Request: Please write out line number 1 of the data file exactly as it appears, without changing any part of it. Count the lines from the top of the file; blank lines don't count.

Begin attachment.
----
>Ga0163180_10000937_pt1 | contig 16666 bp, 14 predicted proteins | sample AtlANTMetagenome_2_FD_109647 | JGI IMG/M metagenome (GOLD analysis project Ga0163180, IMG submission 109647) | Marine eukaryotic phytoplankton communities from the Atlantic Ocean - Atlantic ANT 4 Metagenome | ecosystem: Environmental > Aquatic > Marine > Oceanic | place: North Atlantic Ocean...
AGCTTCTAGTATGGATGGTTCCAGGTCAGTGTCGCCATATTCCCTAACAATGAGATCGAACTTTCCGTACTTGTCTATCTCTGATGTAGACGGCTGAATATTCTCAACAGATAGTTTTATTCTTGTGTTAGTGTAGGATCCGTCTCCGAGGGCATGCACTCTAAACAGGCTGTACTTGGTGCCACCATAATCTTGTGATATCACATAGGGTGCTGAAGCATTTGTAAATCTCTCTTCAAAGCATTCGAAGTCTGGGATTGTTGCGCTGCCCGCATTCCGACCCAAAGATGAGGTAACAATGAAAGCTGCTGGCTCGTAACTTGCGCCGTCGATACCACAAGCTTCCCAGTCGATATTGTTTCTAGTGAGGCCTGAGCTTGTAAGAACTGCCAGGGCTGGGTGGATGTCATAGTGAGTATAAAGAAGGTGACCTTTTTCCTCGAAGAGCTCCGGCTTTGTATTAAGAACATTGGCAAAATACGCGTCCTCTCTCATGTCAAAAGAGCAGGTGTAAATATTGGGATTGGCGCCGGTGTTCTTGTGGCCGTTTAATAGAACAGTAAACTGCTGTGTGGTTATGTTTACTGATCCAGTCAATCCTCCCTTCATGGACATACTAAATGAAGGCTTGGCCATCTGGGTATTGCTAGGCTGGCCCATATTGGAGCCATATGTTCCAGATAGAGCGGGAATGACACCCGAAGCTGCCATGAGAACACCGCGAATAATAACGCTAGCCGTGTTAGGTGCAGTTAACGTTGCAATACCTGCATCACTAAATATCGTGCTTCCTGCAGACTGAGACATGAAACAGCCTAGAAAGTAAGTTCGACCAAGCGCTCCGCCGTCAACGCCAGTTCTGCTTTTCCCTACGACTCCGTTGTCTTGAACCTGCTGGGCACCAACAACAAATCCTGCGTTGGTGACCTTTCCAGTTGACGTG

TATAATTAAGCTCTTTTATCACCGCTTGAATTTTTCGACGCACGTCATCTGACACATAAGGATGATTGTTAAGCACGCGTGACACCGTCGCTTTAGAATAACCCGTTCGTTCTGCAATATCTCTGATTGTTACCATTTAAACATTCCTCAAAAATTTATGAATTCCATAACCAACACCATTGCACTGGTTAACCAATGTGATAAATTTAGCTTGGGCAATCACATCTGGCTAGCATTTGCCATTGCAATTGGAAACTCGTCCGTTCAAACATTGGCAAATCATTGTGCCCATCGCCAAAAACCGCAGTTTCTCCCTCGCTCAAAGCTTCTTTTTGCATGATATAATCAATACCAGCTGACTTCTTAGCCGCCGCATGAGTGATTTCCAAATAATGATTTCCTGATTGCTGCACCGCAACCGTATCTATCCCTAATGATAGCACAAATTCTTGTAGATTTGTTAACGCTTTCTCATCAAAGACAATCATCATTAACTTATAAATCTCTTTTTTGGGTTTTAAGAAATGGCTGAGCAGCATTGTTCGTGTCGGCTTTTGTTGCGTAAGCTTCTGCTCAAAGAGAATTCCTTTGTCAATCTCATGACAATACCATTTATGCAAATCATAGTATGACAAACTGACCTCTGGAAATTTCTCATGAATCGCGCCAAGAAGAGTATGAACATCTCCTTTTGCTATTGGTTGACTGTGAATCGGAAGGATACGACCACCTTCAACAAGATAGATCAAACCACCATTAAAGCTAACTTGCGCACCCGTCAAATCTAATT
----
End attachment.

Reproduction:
>Ga0163180_10000937_pt1 | contig 16666 bp, 14 predicted proteins | sample AtlANTMetagenome_2_FD_109647 | JGI IMG/M metagenome (GOLD analysis project Ga0163180, IMG submission 109647) | Marine eukaryotic phytoplankton communities from the Atlantic Ocean - Atlantic ANT 4 Metagenome | ecosystem: Environmental > Aquatic > Marine > Oceanic | place: North Atlantic Ocean...